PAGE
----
Q: Do you discuss her short stories or devotional prose? Why or why not?
A: I don’t discuss her short stories; I would have loved to, especially ones such as ‘Speaking Likenesses’, which have wonderful gothic resonances, but I simply couldn’t fit any more into the book! There is certainly scope for more work on these, though. The last chapter of my book concentrates on the devotional prose, however, as I think it is in these books, surprisingly, that Rossettian gothic really comes into focus: by locating her gothic writing in her faith, it’s possible to see her work as much more coherent than when dividing it up into ‘juvenilia’, ‘poems’, ‘religious poems’ and ‘devotional work’, as William Michael Rossetti’s edition of her work encourages us to do.
Q: Do you know whether Rossetti had any particular favourite gothic writers?
A: Yes, she was particularly keen on the novels of Charles Robert Maturin, including Melmoth the Wanderer and The Wild Irish Boy. She wrote a number of poems responding to these novels, and I cover this engagement with Maturin’s work in some detail in the book. She also enjoyed the novels of Ann Radcliffe, though she never specifically wrote poems based on these, though there are some of her early poems which may well have been inspired by Radcliffe without being acknowledged as such. In fact, Rossetti was at one stage intending to write a biography of Radcliffe, but found insufficient information. Rossetti also read and liked the novels of Bulwer-Lytton, some of which have a distinctly gothic flavour. I have always wondered if she read Matthew Lewis’s The Monk, and if so, what she thought of it!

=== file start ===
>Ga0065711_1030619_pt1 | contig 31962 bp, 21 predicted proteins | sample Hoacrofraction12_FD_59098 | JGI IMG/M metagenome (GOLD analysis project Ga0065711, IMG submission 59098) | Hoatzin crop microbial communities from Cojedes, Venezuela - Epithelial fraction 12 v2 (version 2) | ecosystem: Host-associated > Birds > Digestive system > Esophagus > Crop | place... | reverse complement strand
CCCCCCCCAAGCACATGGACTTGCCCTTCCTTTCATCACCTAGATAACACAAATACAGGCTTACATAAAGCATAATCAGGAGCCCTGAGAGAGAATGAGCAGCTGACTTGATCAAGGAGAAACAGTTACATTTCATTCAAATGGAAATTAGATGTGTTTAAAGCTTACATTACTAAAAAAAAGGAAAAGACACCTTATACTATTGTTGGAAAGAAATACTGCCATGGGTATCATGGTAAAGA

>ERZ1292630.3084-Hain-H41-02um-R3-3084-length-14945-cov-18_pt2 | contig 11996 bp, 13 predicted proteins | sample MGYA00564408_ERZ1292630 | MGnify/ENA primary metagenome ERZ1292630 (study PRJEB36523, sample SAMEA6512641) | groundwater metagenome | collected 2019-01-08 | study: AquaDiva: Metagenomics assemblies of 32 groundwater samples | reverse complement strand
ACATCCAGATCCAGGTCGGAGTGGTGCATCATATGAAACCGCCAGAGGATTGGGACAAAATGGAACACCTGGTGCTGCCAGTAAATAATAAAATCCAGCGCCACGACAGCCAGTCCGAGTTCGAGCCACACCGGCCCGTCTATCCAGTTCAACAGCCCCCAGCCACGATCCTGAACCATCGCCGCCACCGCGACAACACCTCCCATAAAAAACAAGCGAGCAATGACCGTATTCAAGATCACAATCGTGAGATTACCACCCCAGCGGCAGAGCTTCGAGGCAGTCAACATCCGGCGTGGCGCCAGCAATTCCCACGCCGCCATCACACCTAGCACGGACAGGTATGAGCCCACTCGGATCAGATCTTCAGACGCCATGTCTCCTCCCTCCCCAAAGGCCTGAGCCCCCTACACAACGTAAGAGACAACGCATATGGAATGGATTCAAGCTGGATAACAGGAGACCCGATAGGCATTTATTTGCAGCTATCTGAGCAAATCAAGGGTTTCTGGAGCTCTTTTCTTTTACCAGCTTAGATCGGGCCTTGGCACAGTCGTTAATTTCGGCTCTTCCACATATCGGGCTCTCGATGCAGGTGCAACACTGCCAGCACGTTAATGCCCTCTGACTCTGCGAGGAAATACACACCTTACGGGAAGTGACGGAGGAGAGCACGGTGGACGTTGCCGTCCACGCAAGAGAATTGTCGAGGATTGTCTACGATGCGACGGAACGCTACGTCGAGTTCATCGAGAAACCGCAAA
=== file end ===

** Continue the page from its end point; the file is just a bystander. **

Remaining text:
Q: To what extent do you think her family influenced Rossetti’s gothic tastes?
A: I think they certainly must have done. The four siblings all read and enjoyed the novelists mentioned above, and of course the family was saturated in the work of Dante, which also has gothic affinities. I think Pre-Raphaelitism also owes a lot to gothic, in many of its settings, its medievalism and its religious affinities, for example, so this family interest clearly affected Dante Gabriel Rossetti and the Pre-Raphaelite Brotherhood, too.
Q: Which other Pre-Raphaelite writers were interested in the gothic?
A: Dante Gabriel Rossetti certainly was; I don’t know about the rest of the PRB in terms of what they read, but their paintings that respond to Tennyson, Keats and Shakespeare, for example (I’m thinking especially of Millais here) seem to me to owe a great deal to gothic aesthetics.